What is a payments API?
APIs have become standard practice when adding new payment methods to your online experience. So what exactly are payment APIs and how do they work?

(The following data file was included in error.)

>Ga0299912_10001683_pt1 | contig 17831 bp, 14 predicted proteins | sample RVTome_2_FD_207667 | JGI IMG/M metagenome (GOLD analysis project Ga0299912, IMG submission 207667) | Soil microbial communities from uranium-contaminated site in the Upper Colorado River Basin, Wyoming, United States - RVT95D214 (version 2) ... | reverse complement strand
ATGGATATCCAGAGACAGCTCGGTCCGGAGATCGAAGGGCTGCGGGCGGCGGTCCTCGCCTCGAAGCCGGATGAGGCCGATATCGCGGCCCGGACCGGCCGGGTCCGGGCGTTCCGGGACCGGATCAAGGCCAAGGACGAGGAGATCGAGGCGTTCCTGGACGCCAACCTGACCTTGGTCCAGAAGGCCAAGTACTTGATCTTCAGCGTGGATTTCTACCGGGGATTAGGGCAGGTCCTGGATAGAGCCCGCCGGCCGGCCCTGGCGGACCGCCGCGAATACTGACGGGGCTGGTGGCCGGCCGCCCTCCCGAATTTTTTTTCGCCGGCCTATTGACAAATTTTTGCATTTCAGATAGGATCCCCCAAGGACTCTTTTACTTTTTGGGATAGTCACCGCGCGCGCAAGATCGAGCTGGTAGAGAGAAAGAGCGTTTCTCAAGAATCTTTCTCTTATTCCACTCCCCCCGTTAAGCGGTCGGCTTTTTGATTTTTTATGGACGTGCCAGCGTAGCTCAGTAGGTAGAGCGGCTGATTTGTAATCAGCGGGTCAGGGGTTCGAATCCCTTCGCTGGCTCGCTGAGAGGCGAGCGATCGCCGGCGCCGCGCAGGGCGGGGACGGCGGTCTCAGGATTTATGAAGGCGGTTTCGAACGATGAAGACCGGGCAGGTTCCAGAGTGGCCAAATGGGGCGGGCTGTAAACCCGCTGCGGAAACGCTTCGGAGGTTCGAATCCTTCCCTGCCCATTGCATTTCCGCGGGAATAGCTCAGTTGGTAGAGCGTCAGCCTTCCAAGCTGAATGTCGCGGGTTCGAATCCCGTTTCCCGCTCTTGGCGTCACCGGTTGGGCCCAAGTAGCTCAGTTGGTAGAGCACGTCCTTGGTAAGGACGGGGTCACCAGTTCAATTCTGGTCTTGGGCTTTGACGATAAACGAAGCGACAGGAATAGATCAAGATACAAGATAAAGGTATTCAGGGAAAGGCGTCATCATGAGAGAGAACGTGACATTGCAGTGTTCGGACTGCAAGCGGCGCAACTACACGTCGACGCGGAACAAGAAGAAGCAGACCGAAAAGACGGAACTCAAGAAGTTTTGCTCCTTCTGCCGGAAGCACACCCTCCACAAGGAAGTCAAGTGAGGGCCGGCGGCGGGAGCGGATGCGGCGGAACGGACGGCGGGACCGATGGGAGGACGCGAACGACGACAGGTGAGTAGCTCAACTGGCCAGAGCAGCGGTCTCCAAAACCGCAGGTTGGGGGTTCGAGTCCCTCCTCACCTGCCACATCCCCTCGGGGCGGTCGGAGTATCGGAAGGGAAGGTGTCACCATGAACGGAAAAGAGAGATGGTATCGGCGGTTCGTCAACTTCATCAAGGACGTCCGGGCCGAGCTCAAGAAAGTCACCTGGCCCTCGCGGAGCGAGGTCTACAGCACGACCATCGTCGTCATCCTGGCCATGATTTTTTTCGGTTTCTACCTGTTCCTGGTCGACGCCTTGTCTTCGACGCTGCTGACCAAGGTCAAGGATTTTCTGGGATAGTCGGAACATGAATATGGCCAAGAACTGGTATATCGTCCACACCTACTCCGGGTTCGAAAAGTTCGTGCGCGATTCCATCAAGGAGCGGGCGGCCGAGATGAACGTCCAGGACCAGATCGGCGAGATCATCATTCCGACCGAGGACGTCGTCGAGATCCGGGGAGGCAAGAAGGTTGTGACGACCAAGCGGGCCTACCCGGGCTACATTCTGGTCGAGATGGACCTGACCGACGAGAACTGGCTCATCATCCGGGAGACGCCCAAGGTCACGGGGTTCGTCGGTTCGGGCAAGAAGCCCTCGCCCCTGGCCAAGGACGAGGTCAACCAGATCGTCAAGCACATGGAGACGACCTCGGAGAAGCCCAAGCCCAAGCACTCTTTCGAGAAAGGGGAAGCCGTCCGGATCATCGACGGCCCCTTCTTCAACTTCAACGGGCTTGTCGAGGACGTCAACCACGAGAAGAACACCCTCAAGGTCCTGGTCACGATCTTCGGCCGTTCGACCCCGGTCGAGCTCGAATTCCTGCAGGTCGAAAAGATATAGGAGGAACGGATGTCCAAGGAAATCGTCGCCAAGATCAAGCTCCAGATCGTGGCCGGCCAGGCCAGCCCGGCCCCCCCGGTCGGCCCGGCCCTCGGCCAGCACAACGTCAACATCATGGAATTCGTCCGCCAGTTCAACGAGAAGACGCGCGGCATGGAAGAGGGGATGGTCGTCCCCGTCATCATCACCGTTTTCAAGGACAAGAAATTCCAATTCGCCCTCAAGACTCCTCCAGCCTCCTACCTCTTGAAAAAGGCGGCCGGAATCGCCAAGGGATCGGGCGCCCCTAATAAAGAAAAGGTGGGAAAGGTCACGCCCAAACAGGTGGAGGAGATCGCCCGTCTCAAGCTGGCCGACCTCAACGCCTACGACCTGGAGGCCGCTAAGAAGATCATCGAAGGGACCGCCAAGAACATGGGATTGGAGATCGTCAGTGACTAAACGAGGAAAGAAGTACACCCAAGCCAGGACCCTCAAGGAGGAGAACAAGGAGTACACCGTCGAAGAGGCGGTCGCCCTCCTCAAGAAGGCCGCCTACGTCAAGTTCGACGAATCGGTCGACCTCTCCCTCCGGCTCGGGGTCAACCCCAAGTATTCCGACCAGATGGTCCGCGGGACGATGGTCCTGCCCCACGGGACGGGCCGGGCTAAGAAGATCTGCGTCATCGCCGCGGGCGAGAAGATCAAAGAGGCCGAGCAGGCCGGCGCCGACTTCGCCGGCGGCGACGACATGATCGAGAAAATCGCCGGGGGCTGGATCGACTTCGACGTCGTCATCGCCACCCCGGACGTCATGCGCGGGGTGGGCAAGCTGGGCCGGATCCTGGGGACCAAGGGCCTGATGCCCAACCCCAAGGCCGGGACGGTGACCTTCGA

Offering a variety of payment methods used to be difficult for merchants. Each payment scheme — be it credit card, bank debit, manual bank transfer, open banking, digital wallet, buy now pay later (BNPL) or crypto — has its own infrastructure. What’s more, each provider may also have its own unique payment rails.Adopting just one method can take significant work for a merchant, from integrating the payment system with the rest of their tech stack to designing the customer experience and managing contractual obligations. Add more payment methods into the mix, and that burden becomes even greater. But increasingly, merchants are realising they can’t afford not to offer a variety of payment methods. After all, customers have specific preferences for how they want to pay. For example, Almost half of UK and Ireland shoppers (48%) said availability of different payment options makes them more likely to buy from a retailer. Making things even harder for merchants is that payment preference is far from uniform, but varies between countries, generations and even the type of purchase being made.Enter application programming interfaces (APIs) — a way for merchants to easily scale the payment methods they offer, and switch them on and off for different markets. What is a payments API?In technical terms, an API is a set of protocols and tools for building application software. Think of it as a connection between two distinct pieces of software. The API lets the recipient access software capabilities owned by the provider. By plugging into lots of APIs from lots of providers, a business can build sophisticated systems and processes that aggregate a suite of best-in-class services.When it comes to payments, APIs are typically offered by payment service providers (PSPs), third parties that have done the heavy lifting of connecting to the native payment infrastructure of each method. By leveraging these online payment APIs, merchants can quickly absorb new payment methods at a fraction of the speed and cost of having to work with each payment scheme provider on separate custom integrations.